Ian took time out of his day to go above and beyond a quick email and have a follow up conversation with me. This is amazing leadership in the best of times. We are not, as we know, in the best of times. During all of this, Ian was changing roles, leading a COVID-19 Task Force, and prepping for operational changes to manage COVID-19 for Kinesso.

In addition to having the confidence that my voice matters, Ian has now elicited a sense of great respect and trust from me. Knowing that Ian will follow-through, I can better manage my communications to be respectful of his time. Trusting that he will see things through, I know I can make my communications pointed and solution-oriented.

A Watson Wyatt study showed that organizations with high-trust outperform low-trust ones by almost 300 percent. The net-net: Trust has a direct correlation to business results.


Harvard Business Review article, “Employees Who Feel Love Perform Better,” cited a study surveying 3,201 employees in seven different industries. The study found that employees who felt they worked in a caring culture had higher levels of job satisfaction and teamwork than those who did not. Those workers also acknowledged an increased commitment to their organizations and accountability for their performance.

A good leader rarely takes credit. Instead, they elevate those around them who have done good work and helped them get to where they are. This humility and servitude go a long way in making sure your team members feel supported, encouraged, and trusted. They will take pride in their work knowing you take pride in them.

I make sure to thank my teammates every time I am impressed with their work. Whether it be by email, Slack, or in a meeting. More than that, I let them know why I liked their work – perhaps it provided excellent utility, unearthed a valuable insight, or just made a user smile.

In Designing Positive Psychology: Taking Stock and Moving Forward, Emmons and Anjali Mishra discuss how gratitude lowers stress. They also found that “gratitude enhances effortful goal striving.”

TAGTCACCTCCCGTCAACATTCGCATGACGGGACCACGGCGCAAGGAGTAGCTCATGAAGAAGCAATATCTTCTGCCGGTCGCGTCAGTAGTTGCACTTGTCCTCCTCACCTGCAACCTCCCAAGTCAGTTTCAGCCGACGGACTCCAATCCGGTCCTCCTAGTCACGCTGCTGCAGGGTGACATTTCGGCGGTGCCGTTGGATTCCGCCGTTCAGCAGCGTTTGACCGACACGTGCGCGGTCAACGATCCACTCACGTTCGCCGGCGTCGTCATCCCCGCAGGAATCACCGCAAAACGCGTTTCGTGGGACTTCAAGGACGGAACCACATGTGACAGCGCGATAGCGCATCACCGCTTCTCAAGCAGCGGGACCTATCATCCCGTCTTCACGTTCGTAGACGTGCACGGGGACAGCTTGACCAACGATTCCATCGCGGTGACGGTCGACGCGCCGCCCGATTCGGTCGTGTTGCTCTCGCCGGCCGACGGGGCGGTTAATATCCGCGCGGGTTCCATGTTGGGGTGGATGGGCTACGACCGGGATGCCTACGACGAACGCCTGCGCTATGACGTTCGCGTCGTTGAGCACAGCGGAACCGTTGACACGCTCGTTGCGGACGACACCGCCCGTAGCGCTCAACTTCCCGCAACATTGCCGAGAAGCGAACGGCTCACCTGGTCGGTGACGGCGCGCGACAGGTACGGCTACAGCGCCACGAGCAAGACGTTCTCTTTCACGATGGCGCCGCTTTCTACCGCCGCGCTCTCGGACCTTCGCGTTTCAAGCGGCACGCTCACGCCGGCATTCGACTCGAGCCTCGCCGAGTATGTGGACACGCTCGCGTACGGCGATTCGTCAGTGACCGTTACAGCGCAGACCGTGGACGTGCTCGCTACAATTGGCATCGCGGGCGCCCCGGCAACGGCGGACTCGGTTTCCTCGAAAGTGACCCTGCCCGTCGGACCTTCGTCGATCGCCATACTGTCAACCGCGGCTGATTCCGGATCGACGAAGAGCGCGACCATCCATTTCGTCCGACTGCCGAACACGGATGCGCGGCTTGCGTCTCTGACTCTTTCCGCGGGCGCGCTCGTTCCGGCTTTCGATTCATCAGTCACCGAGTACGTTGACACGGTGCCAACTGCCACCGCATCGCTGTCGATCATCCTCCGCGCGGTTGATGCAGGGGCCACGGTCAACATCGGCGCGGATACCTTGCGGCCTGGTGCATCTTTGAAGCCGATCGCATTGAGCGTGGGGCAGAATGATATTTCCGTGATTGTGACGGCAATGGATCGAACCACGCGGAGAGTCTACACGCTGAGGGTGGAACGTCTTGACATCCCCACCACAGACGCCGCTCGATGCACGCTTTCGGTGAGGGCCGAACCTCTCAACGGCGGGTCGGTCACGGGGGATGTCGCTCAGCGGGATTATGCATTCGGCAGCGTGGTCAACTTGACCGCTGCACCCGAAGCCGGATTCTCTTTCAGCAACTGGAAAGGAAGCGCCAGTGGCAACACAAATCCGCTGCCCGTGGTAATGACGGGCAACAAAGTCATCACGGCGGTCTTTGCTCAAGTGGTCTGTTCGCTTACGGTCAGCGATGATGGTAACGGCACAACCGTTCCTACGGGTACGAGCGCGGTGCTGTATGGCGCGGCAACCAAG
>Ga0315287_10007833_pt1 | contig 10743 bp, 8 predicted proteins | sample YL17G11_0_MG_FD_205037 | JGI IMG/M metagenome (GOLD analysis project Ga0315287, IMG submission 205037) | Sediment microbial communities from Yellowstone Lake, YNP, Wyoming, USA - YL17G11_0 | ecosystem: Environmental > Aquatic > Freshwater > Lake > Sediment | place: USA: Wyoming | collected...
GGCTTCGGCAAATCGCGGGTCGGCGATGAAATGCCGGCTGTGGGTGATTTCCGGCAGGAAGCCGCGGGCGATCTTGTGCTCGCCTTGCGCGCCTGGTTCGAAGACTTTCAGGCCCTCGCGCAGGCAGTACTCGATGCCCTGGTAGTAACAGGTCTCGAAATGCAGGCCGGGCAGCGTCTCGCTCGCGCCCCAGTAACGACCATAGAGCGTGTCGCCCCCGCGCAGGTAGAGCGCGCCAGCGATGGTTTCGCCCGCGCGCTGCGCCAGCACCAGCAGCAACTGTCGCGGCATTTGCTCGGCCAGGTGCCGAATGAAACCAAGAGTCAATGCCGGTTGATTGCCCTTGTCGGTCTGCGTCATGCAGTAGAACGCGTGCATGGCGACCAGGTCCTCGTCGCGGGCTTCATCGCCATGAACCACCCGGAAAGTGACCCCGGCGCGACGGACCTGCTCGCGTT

In addition to thanking people for their work in the good times, I thank them for their work during difficult times. And we are in a very difficult time.

Tensions are high, stress is high, uncertainty is high. One thing I can do to help provide certainty and ease stress is to thank my team members for making it through a difficult meeting, day, or week with me. At the end of particularly stressful weeks, I send individual emails to my team thanking them for bringing something unique to the table. To that end, thank you Sara, Emily, and Wally for all of your amazing work!

Psychology Professor Paul T. P. Wong of Tyndale University College in Toronto states that “Leaders that use the Servant Leadership style tend to gain a great deal of respect and trust from their employees.”

Fraser Sherman builds on this in The Advantages of the Servant Leadership Style by saying that “the strong positive feelings between management and employees that the Servant Leadership style promotes translate into a high sense of morale. When employees are satisfied with their jobs and their company, workplace productivity rises.”

During this unprecedented time, there are ample opportunities to inspire, build trust, and demonstrate authenticity. To lead in a supportive way through empathy, commitment, and gratitude.

Giving thanks is an easy one to start with. I encourage each of you to reach out to someone today and thank them. It doesn’t have to be a direct or indirect report – it can be someone above you, around you, next to you. Thank them for something and maybe, in return, they might thank you!